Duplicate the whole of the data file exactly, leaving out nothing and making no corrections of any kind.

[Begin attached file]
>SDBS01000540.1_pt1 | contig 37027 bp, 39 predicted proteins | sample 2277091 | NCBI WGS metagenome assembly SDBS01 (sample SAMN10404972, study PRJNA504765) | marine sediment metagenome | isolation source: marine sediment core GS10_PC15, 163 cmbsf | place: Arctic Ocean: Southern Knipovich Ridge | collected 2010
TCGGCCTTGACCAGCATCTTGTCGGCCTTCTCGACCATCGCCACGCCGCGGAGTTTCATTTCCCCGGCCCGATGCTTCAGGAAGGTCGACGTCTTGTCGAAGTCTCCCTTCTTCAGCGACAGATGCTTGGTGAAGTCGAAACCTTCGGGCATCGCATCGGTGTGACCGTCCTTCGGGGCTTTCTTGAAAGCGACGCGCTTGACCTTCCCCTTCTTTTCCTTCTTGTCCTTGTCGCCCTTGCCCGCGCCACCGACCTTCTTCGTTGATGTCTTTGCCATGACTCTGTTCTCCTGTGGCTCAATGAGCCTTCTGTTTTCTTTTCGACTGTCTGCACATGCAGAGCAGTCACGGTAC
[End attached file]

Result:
>SDBS01000540.1_pt1 | contig 37027 bp, 39 predicted proteins | sample 2277091 | NCBI WGS metagenome assembly SDBS01 (sample SAMN10404972, study PRJNA504765) | marine sediment metagenome | isolation source: marine sediment core GS10_PC15, 163 cmbsf | place: Arctic Ocean: Southern Knipovich Ridge | collected 2010
TCGGCCTTGACCAGCATCTTGTCGGCCTTCTCGACCATCGCCACGCCGCGGAGTTTCATTTCCCCGGCCCGATGCTTCAGGAAGGTCGACGTCTTGTCGAAGTCTCCCTTCTTCAGCGACAGATGCTTGGTGAAGTCGAAACCTTCGGGCATCGCATCGGTGTGACCGTCCTTCGGGGCTTTCTTGAAAGCGACGCGCTTGACCTTCCCCTTCTTTTCCTTCTTGTCCTTGTCGCCCTTGCCCGCGCCACCGACCTTCTTCGTTGATGTCTTTGCCATGACTCTGTTCTCCTGTGGCTCAATGAGCCTTCTGTTTTCTTTTCGACTGTCTGCACATGCAGAGCAGTCACGGTAC